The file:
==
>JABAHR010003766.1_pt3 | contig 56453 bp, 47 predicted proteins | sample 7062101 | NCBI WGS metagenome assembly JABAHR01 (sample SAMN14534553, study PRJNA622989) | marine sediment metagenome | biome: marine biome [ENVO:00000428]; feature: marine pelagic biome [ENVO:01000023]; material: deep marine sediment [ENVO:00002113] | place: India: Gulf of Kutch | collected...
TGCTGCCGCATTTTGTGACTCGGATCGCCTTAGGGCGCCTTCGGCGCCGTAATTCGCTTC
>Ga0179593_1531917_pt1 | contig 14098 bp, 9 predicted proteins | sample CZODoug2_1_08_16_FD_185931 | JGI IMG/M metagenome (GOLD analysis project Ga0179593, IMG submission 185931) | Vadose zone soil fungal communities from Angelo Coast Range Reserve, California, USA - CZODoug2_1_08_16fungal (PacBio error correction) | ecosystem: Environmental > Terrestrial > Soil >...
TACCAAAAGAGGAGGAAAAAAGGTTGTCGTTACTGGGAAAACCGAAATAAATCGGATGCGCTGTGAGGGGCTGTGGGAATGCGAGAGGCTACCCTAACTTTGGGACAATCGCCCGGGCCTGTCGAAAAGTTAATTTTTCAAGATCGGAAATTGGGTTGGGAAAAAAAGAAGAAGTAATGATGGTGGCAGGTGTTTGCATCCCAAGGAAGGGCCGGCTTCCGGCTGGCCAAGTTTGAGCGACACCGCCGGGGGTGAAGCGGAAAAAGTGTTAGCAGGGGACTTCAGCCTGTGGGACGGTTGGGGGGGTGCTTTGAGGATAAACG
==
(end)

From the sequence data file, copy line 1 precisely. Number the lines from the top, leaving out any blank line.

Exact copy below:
>JABAHR010003766.1_pt3 | contig 56453 bp, 47 predicted proteins | sample 7062101 | NCBI WGS metagenome assembly JABAHR01 (sample SAMN14534553, study PRJNA622989) | marine sediment metagenome | biome: marine biome [ENVO:00000428]; feature: marine pelagic biome [ENVO:01000023]; material: deep marine sediment [ENVO:00002113] | place: India: Gulf of Kutch | collected...